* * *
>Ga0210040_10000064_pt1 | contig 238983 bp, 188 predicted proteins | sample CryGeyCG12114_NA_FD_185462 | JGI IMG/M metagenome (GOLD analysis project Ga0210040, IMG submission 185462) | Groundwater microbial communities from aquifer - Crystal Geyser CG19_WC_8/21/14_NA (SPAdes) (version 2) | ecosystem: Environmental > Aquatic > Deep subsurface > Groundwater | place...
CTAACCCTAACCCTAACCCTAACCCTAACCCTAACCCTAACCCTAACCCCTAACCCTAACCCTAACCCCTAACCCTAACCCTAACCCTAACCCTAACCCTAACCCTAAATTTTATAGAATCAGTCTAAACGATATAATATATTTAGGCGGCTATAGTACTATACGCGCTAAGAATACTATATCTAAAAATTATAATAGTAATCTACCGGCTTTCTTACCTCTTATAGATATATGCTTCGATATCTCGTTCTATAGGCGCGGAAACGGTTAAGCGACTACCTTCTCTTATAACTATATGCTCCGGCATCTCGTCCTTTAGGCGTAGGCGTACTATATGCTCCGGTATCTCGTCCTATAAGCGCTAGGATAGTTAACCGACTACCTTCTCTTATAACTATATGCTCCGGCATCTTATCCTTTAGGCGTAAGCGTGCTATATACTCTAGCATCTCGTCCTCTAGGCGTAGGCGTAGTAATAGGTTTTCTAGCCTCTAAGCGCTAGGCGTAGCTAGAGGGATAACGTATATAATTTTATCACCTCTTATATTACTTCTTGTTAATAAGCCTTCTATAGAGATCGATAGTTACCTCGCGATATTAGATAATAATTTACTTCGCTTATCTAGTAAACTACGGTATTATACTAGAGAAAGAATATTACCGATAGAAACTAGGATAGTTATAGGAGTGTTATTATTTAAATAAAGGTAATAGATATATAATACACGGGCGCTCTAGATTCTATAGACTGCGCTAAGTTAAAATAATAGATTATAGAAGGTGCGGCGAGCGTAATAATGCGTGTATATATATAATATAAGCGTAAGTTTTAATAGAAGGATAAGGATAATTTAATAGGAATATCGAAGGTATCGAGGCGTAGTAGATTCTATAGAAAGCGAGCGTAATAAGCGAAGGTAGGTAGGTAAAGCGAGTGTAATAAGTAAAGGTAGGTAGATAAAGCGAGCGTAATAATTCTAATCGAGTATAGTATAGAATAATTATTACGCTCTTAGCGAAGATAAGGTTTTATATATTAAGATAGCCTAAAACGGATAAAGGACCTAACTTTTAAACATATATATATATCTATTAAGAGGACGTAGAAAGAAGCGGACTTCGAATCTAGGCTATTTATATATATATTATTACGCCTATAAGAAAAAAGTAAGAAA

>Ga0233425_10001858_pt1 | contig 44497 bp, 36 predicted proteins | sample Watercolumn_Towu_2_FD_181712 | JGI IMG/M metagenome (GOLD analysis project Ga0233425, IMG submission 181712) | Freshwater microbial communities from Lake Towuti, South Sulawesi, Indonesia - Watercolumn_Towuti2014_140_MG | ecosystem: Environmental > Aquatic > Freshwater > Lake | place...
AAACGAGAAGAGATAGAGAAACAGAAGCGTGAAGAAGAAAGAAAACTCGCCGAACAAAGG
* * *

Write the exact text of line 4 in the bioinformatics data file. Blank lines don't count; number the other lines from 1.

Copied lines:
AAACGAGAAGAGATAGAGAAACAGAAGCGTGAAGAAGAAAGAAAACTCGCCGAACAAAGG